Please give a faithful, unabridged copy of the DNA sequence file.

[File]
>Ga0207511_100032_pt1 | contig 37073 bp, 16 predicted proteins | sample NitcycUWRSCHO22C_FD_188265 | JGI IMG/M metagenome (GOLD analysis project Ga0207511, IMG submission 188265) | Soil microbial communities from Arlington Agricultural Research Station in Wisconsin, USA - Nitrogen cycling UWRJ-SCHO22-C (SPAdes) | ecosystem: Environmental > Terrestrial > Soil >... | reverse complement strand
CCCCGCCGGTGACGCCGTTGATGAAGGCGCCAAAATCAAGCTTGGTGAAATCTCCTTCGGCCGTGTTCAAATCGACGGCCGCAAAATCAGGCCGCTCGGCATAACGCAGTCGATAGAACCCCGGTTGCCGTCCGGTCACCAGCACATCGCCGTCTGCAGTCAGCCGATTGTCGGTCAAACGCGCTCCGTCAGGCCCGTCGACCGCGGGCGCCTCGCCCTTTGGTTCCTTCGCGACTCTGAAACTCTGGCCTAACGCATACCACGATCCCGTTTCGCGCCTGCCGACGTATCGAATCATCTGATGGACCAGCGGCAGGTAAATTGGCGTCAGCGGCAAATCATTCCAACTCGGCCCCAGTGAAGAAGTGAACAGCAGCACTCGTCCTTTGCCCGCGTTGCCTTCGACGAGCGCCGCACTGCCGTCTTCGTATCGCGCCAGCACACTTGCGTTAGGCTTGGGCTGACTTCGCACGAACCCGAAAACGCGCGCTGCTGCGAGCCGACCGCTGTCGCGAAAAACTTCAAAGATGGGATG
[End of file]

>Ga0207511_100032_pt1 | contig 37073 bp, 16 predicted proteins | sample NitcycUWRSCHO22C_FD_188265 | JGI IMG/M metagenome (GOLD analysis project Ga0207511, IMG submission 188265) | Soil microbial communities from Arlington Agricultural Research Station in Wisconsin, USA - Nitrogen cycling UWRJ-SCHO22-C (SPAdes) | ecosystem: Environmental > Terrestrial > Soil >... | reverse complement strand
CCCCGCCGGTGACGCCGTTGATGAAGGCGCCAAAATCAAGCTTGGTGAAATCTCCTTCGGCCGTGTTCAAATCGACGGCCGCAAAATCAGGCCGCTCGGCATAACGCAGTCGATAGAACCCCGGTTGCCGTCCGGTCACCAGCACATCGCCGTCTGCAGTCAGCCGATTGTCGGTCAAACGCGCTCCGTCAGGCCCGTCGACCGCGGGCGCCTCGCCCTTTGGTTCCTTCGCGACTCTGAAACTCTGGCCTAACGCATACCACGATCCCGTTTCGCGCCTGCCGACGTATCGAATCATCTGATGGACCAGCGGCAGGTAAATTGGCGTCAGCGGCAAATCATTCCAACTCGGCCCCAGTGAAGAAGTGAACAGCAGCACTCGTCCTTTGCCCGCGTTGCCTTCGACGAGCGCCGCACTGCCGTCTTCGTATCGCGCCAGCACACTTGCGTTAGGCTTGGGCTGACTTCGCACGAACCCGAAAACGCGCGCTGCTGCGAGCCGACCGCTGTCGCGAAAAACTTCAAAGATGGGATG